From the moment I first experienced the film Monty Python and the Holy Grail at the Paramount theatre many years ago, I joined the legions of devoted fans of the Python comedy team and followed their work from small to big screen, from vinyl record to CD to CD-ROM and virtual platforms, and of course, through their prodigious publishing of books like Monty Python’s Papperbok, Dr. Fegg’s Nasty Book of Knowledge and everything in between. Naturally, I was very happy when I had the chance to read the latest Python member’s autobiography, Eric Idle’s Always Look on the Bright Side of Life.
Eric Idle is the “musical one”, the one who makes audaciously silly songs which rhyme “Camelot” with “have to push the pram a lot,” but he was also a writer and performer with the group throughout their history. His autobiography’s title alludes to his most famous piece, “Always Look on the Bright Side of Life” from Life of Brian, which oddly enough has turned out to become one of the most-sung songs at football matches and funerals in the United Kingdom. It also signals the tone of the autobiography, which is a light-hearted, witty and sometimes sarcastic but always funny review of his life. His story, however, is not always so light-hearted. He lost his father at age two and was placed into a boarding school/orphanage where he was bullied and terribly lonely. Like many great comedians, his early trauma seems to have led him to discover his gift for humour and wordplay and he writes about his life with such a comedic touch that after finishing the book, I felt like he had to have been one of the luckiest men on earth. For instance, when the Pythons have the idea for a film but no potential backers, he got an unexpected call from George Harrison, a super-Python fan, who declared that he wished to finance the film by putting his estate up for collateral. I ended up reading the book twice, because reviews kept mentioning his difficult life but I found his ebullient style and hilarious insights into himself and other people he encounters to be so funny and so lacking in self-pity that I could only recall it with a similar positivity.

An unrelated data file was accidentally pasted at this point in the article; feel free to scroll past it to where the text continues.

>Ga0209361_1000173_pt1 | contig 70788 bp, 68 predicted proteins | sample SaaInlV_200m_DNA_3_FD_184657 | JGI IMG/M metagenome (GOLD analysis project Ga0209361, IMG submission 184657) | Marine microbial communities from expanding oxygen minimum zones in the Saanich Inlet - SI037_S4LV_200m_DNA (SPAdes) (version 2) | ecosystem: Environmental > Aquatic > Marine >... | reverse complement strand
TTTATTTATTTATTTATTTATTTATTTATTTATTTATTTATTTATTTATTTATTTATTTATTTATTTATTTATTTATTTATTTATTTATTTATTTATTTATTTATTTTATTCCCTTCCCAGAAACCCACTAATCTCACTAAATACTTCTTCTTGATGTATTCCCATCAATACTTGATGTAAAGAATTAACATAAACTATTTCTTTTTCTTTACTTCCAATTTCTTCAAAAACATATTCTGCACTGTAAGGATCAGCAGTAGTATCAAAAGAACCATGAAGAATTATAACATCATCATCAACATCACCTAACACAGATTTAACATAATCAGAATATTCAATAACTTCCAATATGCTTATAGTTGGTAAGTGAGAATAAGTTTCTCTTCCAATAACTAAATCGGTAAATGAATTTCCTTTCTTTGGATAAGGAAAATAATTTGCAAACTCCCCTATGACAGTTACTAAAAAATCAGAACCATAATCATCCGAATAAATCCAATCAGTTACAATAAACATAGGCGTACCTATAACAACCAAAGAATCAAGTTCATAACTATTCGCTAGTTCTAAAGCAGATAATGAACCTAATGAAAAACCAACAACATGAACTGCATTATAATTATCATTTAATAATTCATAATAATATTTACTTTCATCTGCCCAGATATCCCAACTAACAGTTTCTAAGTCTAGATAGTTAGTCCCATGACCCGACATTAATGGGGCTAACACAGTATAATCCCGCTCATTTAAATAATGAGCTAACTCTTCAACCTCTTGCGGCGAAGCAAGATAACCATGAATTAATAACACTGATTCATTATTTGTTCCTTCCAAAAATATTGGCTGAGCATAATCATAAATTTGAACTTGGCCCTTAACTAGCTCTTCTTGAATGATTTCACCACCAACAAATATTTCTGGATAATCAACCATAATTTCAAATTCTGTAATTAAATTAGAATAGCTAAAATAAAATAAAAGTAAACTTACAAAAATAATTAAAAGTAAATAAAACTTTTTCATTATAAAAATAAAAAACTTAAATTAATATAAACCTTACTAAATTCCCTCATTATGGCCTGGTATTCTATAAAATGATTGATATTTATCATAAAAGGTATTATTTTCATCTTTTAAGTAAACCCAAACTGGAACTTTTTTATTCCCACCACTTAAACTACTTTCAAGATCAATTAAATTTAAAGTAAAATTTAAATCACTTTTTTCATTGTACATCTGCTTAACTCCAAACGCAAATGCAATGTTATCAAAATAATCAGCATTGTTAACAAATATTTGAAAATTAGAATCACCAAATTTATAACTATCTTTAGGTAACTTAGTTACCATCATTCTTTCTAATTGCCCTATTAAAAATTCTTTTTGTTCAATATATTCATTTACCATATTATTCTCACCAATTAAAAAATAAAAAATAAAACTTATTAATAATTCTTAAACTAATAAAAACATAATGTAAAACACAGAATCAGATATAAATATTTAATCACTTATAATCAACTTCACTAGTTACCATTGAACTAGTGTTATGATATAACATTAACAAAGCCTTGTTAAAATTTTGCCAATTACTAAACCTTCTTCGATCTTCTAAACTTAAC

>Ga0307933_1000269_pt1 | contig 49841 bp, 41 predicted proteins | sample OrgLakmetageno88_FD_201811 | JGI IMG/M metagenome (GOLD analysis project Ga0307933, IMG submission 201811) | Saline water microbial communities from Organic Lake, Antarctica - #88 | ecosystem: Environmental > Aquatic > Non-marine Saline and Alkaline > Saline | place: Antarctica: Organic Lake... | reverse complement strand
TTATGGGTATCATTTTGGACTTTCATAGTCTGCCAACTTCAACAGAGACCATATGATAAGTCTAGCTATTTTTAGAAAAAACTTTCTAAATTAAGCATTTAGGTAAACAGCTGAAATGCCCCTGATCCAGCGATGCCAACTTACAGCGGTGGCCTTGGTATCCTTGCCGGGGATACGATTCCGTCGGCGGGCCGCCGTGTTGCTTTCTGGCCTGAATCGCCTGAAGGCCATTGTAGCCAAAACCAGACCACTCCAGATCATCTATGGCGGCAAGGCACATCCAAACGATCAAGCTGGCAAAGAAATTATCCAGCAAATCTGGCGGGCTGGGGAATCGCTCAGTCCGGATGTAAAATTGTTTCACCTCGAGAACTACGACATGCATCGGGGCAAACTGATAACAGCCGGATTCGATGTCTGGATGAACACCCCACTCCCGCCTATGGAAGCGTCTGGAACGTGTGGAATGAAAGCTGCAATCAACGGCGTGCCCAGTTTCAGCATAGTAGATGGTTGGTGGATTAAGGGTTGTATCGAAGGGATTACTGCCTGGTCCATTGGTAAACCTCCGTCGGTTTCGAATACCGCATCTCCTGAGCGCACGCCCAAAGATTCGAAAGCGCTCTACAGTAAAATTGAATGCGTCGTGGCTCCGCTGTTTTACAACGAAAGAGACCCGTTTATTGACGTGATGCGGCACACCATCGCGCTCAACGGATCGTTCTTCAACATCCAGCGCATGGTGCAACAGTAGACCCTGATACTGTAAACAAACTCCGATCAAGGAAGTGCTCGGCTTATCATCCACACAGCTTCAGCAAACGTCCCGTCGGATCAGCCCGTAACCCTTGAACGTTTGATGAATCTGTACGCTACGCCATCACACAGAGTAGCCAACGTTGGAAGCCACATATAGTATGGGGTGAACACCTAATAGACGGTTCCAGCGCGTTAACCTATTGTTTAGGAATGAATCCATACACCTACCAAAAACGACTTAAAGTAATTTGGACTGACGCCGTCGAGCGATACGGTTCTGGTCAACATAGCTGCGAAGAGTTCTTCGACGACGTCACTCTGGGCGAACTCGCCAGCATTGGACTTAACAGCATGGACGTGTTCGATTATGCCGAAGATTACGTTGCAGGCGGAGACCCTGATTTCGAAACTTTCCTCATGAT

I can highly recommend the book to anyone who enjoys autobiographies but most especially to anyone whose life has been touched by the Python crew of loonies, or has discovered their world through the current smash Broadway hit, Spamalot.